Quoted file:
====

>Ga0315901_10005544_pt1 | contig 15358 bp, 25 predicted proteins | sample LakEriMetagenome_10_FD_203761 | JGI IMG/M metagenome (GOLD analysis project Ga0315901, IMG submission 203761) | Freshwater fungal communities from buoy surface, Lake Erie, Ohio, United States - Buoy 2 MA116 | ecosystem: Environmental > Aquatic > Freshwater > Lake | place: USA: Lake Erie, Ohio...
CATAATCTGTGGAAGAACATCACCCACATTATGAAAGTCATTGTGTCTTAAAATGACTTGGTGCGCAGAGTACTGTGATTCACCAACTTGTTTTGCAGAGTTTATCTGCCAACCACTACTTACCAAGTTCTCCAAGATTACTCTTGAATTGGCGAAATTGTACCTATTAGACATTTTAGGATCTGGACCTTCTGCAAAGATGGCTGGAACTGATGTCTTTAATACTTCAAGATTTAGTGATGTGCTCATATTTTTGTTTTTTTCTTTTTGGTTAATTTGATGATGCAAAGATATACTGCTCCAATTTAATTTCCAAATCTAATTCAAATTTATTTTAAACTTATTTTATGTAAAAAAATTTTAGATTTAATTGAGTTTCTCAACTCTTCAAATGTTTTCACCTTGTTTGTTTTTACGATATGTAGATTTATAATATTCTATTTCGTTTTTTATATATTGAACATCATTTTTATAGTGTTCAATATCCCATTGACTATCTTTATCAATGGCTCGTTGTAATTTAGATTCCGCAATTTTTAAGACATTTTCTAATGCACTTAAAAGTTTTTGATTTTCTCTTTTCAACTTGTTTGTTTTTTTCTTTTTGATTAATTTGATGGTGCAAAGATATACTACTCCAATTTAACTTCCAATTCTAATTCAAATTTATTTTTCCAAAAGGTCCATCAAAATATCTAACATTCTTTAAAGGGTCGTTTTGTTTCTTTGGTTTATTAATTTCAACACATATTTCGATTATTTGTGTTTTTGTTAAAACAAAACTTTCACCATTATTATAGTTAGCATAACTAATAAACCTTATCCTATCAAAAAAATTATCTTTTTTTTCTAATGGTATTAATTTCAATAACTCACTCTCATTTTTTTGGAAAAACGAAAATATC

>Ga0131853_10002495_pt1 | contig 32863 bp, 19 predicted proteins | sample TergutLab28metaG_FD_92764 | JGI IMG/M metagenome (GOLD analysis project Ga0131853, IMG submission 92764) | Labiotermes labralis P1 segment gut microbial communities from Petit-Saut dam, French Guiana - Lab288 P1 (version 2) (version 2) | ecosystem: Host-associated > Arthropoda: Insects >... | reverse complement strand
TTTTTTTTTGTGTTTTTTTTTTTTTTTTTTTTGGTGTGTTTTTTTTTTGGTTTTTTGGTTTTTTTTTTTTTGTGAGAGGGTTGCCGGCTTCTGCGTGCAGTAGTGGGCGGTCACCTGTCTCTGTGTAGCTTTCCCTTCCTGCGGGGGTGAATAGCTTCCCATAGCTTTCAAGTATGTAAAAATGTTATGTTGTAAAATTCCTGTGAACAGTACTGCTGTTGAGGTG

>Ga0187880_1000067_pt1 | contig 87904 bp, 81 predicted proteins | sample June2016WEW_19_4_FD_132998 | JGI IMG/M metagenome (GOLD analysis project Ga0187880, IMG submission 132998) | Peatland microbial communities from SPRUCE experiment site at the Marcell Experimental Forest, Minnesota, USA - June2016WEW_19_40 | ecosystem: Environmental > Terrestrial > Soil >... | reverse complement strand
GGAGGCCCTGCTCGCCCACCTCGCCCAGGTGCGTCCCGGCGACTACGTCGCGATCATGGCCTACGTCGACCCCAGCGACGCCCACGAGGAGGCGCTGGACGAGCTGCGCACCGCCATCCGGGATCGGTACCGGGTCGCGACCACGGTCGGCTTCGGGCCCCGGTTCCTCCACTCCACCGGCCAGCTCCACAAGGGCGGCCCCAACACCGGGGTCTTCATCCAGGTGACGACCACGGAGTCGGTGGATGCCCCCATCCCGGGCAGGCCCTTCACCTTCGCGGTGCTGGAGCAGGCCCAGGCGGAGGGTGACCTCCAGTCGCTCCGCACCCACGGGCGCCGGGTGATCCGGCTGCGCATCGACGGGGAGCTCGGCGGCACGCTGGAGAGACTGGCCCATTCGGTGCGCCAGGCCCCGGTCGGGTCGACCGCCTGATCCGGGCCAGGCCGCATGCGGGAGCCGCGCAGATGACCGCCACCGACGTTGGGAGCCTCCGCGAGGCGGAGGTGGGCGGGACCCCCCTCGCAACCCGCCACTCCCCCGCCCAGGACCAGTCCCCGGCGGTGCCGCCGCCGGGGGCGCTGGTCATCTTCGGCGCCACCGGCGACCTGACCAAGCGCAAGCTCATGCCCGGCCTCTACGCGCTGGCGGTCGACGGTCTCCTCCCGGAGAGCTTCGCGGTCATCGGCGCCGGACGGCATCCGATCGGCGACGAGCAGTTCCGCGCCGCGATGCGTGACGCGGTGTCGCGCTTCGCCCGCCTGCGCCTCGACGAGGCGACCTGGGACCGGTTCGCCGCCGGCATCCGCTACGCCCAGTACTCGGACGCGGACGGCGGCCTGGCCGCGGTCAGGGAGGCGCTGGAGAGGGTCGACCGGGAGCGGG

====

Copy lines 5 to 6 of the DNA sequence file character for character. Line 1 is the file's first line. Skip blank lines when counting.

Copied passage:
>Ga0187880_1000067_pt1 | contig 87904 bp, 81 predicted proteins | sample June2016WEW_19_4_FD_132998 | JGI IMG/M metagenome (GOLD analysis project Ga0187880, IMG submission 132998) | Peatland microbial communities from SPRUCE experiment site at the Marcell Experimental Forest, Minnesota, USA - June2016WEW_19_40 | ecosystem: Environmental > Terrestrial > Soil >... | reverse complement strand
GGAGGCCCTGCTCGCCCACCTCGCCCAGGTGCGTCCCGGCGACTACGTCGCGATCATGGCCTACGTCGACCCCAGCGACGCCCACGAGGAGGCGCTGGACGAGCTGCGCACCGCCATCCGGGATCGGTACCGGGTCGCGACCACGGTCGGCTTCGGGCCCCGGTTCCTCCACTCCACCGGCCAGCTCCACAAGGGCGGCCCCAACACCGGGGTCTTCATCCAGGTGACGACCACGGAGTCGGTGGATGCCCCCATCCCGGGCAGGCCCTTCACCTTCGCGGTGCTGGAGCAGGCCCAGGCGGAGGGTGACCTCCAGTCGCTCCGCACCCACGGGCGCCGGGTGATCCGGCTGCGCATCGACGGGGAGCTCGGCGGCACGCTGGAGAGACTGGCCCATTCGGTGCGCCAGGCCCCGGTCGGGTCGACCGCCTGATCCGGGCCAGGCCGCATGCGGGAGCCGCGCAGATGACCGCCACCGACGTTGGGAGCCTCCGCGAGGCGGAGGTGGGCGGGACCCCCCTCGCAACCCGCCACTCCCCCGCCCAGGACCAGTCCCCGGCGGTGCCGCCGCCGGGGGCGCTGGTCATCTTCGGCGCCACCGGCGACCTGACCAAGCGCAAGCTCATGCCCGGCCTCTACGCGCTGGCGGTCGACGGTCTCCTCCCGGAGAGCTTCGCGGTCATCGGCGCCGGACGGCATCCGATCGGCGACGAGCAGTTCCGCGCCGCGATGCGTGACGCGGTGTCGCGCTTCGCCCGCCTGCGCCTCGACGAGGCGACCTGGGACCGGTTCGCCGCCGGCATCCGCTACGCCCAGTACTCGGACGCGGACGGCGGCCTGGCCGCGGTCAGGGAGGCGCTGGAGAGGGTCGACCGGGAGCGGG